US trying to make Filvets family parole program ‘user-friendly’
WASHINGTON, DC – Officials of the US Citizenship and Immigration Services are trying to smooth out the process for the reunification of Filipino veterans of World War II in the US and their relatives from the Philippines, USCIS representatives told Filipino American community members and veterans’ rights advocates.
“We are always looking for ways to streamline this program and to make it more user-friendly and make the processes quickest as we can,” Allison Kent of the USCIS stated at a Talakayan on July 28 at the Romulo Hall of the Philippine Embassy on the Filipino World War II Veterans Parole Program.
In July 2015, the White House released the report “Modernizing and Streamlining Our Legal Immigration System for the 21st Century” that announced the parole policy to enable eligible individuals to provide support and care to their aging veteran family members who are US citizens or lawful permanent residents.
Since last June 8, USCIS has started to allow certain Filipino World War II veteran family members who are beneficiaries of approved family-based immigrant visa petitions a chance to receive a discretionary grant of parole on a case-by-case basis, so that they may come to the United States as they wait for their immigrant visa to become available.
“This is a victory for us and it matters for our veterans and for their families. It matters for Filipinos and Filipino Americans and it matters for Americans who know that their country is trying to do right in the face of historic injustice,” said Atty. Marita Etcubañez, director of strategic initiatives in the Asian Americans Advancing Justice (AAAJ), the largest legal and civil rights organization for Asian Americans, Native Hawaiians, and Pacific Islanders in the United States.
Additionally, Philippine Consul General Emilio Fernandez pointed out that “The parole program’s implementation this year coincides with our two countries’ 70th anniversary of diplomatic relations. This certainly is an added milestone to our long established ties.”
Etcubañez and Fernandez were joined on the panel by USCIS officials Stephanie Kwan and Kent, as well as immigration lawyer Januario Azarcon. The speakers addressed issues related to the implementation of the program.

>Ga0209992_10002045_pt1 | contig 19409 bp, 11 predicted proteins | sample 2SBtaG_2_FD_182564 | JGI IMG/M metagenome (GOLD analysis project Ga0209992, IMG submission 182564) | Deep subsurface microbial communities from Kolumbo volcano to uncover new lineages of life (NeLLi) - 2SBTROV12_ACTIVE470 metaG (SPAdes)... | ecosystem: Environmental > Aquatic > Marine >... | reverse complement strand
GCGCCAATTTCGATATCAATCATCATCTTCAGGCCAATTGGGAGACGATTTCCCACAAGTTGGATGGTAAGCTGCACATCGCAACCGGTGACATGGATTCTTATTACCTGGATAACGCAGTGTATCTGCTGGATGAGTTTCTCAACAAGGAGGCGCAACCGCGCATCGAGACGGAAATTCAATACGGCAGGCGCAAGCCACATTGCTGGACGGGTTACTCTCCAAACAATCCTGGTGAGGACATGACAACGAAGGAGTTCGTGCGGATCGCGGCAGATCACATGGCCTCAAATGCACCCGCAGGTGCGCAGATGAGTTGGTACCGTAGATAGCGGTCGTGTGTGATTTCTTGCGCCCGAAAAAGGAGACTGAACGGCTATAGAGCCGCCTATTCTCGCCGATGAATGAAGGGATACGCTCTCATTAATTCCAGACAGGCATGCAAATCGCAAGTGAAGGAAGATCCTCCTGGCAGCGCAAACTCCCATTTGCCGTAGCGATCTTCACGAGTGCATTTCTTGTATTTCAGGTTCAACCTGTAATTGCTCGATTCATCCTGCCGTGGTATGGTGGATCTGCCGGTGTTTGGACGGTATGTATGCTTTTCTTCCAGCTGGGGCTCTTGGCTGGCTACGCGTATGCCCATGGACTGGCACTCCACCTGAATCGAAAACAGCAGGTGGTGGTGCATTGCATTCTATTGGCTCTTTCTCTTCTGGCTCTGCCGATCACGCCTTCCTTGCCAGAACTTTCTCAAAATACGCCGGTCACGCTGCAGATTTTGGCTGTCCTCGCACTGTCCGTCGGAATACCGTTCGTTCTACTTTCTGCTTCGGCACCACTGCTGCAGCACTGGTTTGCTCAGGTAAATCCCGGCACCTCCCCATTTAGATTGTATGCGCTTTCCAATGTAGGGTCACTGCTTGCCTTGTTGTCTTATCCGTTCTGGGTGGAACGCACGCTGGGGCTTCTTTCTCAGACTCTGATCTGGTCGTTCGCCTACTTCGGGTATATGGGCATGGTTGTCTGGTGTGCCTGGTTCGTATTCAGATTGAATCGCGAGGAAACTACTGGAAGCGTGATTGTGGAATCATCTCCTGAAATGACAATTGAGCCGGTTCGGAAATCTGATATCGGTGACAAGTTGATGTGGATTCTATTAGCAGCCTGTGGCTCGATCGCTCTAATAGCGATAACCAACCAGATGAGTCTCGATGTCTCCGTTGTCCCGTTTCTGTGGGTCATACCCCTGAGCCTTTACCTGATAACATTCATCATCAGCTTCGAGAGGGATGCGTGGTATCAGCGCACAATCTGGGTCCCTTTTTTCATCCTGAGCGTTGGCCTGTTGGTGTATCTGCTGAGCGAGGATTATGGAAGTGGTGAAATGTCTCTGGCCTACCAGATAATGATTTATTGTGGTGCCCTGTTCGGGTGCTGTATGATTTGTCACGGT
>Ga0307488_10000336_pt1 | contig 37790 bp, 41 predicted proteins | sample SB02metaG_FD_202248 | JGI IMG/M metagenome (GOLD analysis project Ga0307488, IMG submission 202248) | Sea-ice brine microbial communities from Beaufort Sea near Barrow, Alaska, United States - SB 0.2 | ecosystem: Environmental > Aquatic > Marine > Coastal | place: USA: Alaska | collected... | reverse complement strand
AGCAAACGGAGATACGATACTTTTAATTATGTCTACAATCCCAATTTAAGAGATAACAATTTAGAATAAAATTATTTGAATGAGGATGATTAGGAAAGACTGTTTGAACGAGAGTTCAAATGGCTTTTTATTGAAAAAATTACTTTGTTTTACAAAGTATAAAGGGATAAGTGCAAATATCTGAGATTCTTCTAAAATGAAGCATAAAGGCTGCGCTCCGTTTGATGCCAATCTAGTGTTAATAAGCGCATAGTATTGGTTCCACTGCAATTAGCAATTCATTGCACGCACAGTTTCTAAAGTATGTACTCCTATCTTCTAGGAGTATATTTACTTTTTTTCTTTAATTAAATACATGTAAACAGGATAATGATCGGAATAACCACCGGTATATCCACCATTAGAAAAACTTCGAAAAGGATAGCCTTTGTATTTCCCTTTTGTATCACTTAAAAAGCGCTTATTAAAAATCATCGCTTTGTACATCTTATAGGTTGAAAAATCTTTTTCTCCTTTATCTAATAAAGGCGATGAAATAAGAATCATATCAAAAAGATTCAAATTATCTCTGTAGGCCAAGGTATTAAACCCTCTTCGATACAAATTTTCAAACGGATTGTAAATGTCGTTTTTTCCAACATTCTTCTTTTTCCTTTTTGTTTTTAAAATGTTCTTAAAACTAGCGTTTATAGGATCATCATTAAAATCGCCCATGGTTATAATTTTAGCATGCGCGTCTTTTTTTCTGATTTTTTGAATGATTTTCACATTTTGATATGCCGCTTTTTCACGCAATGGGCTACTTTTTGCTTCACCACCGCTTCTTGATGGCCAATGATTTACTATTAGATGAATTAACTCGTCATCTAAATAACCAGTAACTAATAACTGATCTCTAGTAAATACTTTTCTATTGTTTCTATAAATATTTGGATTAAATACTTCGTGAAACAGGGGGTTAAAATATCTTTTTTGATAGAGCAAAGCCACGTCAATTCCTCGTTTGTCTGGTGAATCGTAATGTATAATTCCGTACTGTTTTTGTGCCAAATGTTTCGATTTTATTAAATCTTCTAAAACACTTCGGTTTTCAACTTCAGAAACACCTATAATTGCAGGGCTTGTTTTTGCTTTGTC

Ravi Chaudhary, a member of President Obama’s Advisory Commission on Asian Americans and Pacific Islanders, hailed the parole program as a fulfillment of America’s promise to Filipino World War II veterans.
“We have work to do, work to ensure that our Filipino veterans get the recognition they deserve for the sacrifices that they made. We are in it with you. We will remember you and we will not forget you. We are going to work and get this done, and that is a commitment that our President has made and will continue to do so,” Chaudhary stressed.
Sonny Busa, regional director of the Filipino Veterans Recognition and Education Project (FilVetREP), closed the program by issuing a call to action to Metro DC residents to push their district representatives to sign on to the bill that seeks to award a US Congressional Gold Medal, collectively, to the 260,000 Filipino veterans in recognition of their dedicated service during World War II.
The Filipino Veterans of World War II Congressional Gold Medal Act of 2015 was already passed by the US Senate and awaiting to receive the required number of signatures at the House of Representatives. The proposed legislation will also recognize US commanders and servicemen who served in the Philippines during the war.
The Talakayan sa Embahada is a regular outreach program of the Philippine Embassy to engage the FilipinoAmerican community. This Talakayan was organized with the support of FilVetRep.
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